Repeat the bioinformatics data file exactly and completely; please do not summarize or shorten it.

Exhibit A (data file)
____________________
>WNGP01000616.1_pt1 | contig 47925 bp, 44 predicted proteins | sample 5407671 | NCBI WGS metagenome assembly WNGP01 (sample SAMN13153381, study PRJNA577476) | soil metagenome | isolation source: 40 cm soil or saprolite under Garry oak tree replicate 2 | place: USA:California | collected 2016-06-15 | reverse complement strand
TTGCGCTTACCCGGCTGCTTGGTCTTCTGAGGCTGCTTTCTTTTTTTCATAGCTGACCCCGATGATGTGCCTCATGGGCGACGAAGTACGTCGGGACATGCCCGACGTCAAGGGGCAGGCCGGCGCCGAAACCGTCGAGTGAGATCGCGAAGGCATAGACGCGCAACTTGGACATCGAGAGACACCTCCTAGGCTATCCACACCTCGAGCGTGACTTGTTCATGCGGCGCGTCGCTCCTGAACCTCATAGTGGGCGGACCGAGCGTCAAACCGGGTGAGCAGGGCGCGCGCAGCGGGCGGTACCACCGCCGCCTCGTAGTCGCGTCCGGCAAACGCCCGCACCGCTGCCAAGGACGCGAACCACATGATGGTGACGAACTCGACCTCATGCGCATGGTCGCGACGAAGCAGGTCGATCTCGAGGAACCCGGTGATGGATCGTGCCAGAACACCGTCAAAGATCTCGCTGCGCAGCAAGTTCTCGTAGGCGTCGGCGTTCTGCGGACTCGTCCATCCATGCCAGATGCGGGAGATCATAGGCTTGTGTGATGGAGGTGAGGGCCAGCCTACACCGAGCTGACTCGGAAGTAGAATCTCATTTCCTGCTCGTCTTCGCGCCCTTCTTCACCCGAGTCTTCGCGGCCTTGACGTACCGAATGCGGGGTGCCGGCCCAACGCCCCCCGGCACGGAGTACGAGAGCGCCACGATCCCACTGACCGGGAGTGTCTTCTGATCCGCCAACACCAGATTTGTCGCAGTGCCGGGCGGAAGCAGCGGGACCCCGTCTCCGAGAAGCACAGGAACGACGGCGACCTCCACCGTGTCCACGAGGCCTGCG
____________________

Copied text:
>WNGP01000616.1_pt1 | contig 47925 bp, 44 predicted proteins | sample 5407671 | NCBI WGS metagenome assembly WNGP01 (sample SAMN13153381, study PRJNA577476) | soil metagenome | isolation source: 40 cm soil or saprolite under Garry oak tree replicate 2 | place: USA:California | collected 2016-06-15 | reverse complement strand
TTGCGCTTACCCGGCTGCTTGGTCTTCTGAGGCTGCTTTCTTTTTTTCATAGCTGACCCCGATGATGTGCCTCATGGGCGACGAAGTACGTCGGGACATGCCCGACGTCAAGGGGCAGGCCGGCGCCGAAACCGTCGAGTGAGATCGCGAAGGCATAGACGCGCAACTTGGACATCGAGAGACACCTCCTAGGCTATCCACACCTCGAGCGTGACTTGTTCATGCGGCGCGTCGCTCCTGAACCTCATAGTGGGCGGACCGAGCGTCAAACCGGGTGAGCAGGGCGCGCGCAGCGGGCGGTACCACCGCCGCCTCGTAGTCGCGTCCGGCAAACGCCCGCACCGCTGCCAAGGACGCGAACCACATGATGGTGACGAACTCGACCTCATGCGCATGGTCGCGACGAAGCAGGTCGATCTCGAGGAACCCGGTGATGGATCGTGCCAGAACACCGTCAAAGATCTCGCTGCGCAGCAAGTTCTCGTAGGCGTCGGCGTTCTGCGGACTCGTCCATCCATGCCAGATGCGGGAGATCATAGGCTTGTGTGATGGAGGTGAGGGCCAGCCTACACCGAGCTGACTCGGAAGTAGAATCTCATTTCCTGCTCGTCTTCGCGCCCTTCTTCACCCGAGTCTTCGCGGCCTTGACGTACCGAATGCGGGGTGCCGGCCCAACGCCCCCCGGCACGGAGTACGAGAGCGCCACGATCCCACTGACCGGGAGTGTCTTCTGATCCGCCAACACCAGATTTGTCGCAGTGCCGGGCGGAAGCAGCGGGACCCCGTCTCCGAGAAGCACAGGAACGACGGCGACCTCCACCGTGTCCACGAGGCCTGCG